Tremont House (Boston)

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HINTON(1834) 2.375 Tremont House, Boston.jpg
Tremont House.

Tremont House (1829– c.1895), sometimes called the Tremont Hotel, was a hotel designed in 1829 by Isaiah Rogers in Boston, Massachusetts.[1] Notable guests included Davy Crockett[2] and Charles Dickens.[3]

The Tremont House was a four-story, granite-faced, neoclassical building, located at the corner of Tremont and Beacon Streets, with its main entrance on Tremont. It incorporated many hotel "firsts":

  • Indoor plumbing
  • Indoor toilets and baths
  • Reception area
  • Locked rooms for the guest
  • Free soap
  • Bellboys

Despite this long list of innovations, it is probably best known as the first hotel with indoor plumbing and running water. The hotel's water was raised by steam-powered pump to a storage tank on its roof, where it fed by gravity to the taps. Eight water closets (toilets) were provided on the ground floor. Bathrooms for bathing were located in the basement, and served by cold running water. Bathtubs were copper or tin, with local gas heating for the tub's water. Running water was also provided to the kitchen and laundry. A simple system removed the waste water to the sewage system.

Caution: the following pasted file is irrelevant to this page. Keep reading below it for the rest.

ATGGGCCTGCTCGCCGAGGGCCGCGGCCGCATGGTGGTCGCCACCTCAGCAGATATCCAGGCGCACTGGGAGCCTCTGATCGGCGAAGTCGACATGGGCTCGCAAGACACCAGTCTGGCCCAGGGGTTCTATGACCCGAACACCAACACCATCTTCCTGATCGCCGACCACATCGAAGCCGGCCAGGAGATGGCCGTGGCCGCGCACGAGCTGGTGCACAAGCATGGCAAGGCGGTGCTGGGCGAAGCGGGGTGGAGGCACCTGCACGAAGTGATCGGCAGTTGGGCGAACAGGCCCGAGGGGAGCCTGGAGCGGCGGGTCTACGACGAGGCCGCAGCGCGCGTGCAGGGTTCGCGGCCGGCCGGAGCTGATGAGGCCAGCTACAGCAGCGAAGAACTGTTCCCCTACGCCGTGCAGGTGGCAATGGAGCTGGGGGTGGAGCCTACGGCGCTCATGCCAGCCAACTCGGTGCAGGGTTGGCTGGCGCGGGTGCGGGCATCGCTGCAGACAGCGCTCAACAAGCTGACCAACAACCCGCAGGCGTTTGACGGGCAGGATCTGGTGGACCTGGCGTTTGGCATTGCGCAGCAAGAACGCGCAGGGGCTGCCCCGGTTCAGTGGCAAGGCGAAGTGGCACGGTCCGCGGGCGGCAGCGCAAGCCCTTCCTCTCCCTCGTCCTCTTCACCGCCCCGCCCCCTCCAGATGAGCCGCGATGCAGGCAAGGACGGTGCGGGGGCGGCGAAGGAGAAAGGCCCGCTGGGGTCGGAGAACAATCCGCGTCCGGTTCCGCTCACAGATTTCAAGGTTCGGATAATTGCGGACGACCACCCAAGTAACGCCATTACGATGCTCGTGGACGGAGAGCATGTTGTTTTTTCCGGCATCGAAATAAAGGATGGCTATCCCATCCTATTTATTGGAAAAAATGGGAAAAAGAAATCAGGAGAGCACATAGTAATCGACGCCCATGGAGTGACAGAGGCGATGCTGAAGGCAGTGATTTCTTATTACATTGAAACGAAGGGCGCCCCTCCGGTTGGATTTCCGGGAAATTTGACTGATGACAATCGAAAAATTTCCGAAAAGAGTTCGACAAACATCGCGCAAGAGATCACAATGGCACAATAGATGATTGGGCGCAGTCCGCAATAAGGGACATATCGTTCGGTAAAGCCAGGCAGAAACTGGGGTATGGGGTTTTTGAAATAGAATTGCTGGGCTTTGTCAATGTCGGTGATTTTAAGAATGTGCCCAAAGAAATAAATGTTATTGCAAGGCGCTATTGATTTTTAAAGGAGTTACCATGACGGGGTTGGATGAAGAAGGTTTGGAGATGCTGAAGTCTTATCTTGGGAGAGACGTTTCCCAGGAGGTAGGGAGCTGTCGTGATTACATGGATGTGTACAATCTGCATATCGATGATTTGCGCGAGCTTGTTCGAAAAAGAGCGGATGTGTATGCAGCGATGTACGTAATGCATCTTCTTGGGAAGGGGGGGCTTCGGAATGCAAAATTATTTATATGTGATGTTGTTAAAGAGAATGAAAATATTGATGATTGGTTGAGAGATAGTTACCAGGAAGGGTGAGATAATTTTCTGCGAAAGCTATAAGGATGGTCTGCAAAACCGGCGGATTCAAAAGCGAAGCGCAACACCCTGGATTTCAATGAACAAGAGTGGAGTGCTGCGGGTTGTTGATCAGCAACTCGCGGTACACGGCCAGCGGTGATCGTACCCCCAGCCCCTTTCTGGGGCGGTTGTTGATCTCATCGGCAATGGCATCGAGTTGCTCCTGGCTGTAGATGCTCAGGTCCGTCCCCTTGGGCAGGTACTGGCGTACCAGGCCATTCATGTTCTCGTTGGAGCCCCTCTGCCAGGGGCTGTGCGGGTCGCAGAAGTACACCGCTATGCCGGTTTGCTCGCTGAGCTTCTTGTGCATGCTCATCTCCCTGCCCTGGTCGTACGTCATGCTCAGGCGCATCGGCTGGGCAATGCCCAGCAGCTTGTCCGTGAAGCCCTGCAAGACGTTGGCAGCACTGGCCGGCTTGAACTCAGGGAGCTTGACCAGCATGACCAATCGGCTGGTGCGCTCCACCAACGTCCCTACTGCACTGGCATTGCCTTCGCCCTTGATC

During the 19th century it was socially unacceptable for women to dine alone in the public rooms of hotels. The hotel was among the first urban establishments to open a women-only dining room, referred to as a 'Ladies' ordinary'.[4]

The Tremont House set the standard for luxury accommodations and was the model for many hotels built in major cities at this time.[5] One of the most notable, also designed by Isaiah Rogers, was the Astor House (1836) in New York City.[6]


  1. ^ Tremont is always pronounced trem-mont in Boston, not tree-mont.
  2. ^ "Col. Davy Crockett arrived in this city on Monday, and put up at the Tremont House. He thinks Boston is the handsomest city he has seen. ... He has accepted an invitation to visit the Tremont theatre this evening. There was quite a crowd assembled in State-Street at noon yesterday to see the Colonel, but he was detained till a very late hour by the interesting performances at the Roxbury India rubber factory." cf. Boston Gazette, May 6, 1842
  3. ^ Benjamin F. Stevens. Tremont House: the exit of an old landmark. The Bostonian, v.1, no.4 1895.
  4. ^ Freedman, Paul (2014-09-01). "Women and Restaurants in the Nineteenth-Century United States". Journal of Social History. 48 (1): 1–19. doi:10.1093/jsh/shu042. ISSN 0022-4529.
  5. ^ Tremont House (Chicago)
  6. ^ Hotel: An American History by A. K. Sandoval-Strausz Edition: illustrated Published by Yale University Press, 2007 ISBN 0-300-10616-5, ISBN 978-0-300-10616-9 [1]


Further reading[edit]

Coordinates: 42°21′28.08″N 71°3′38.39″W / 42.3578000°N 71.0606639°W / 42.3578000; -71.0606639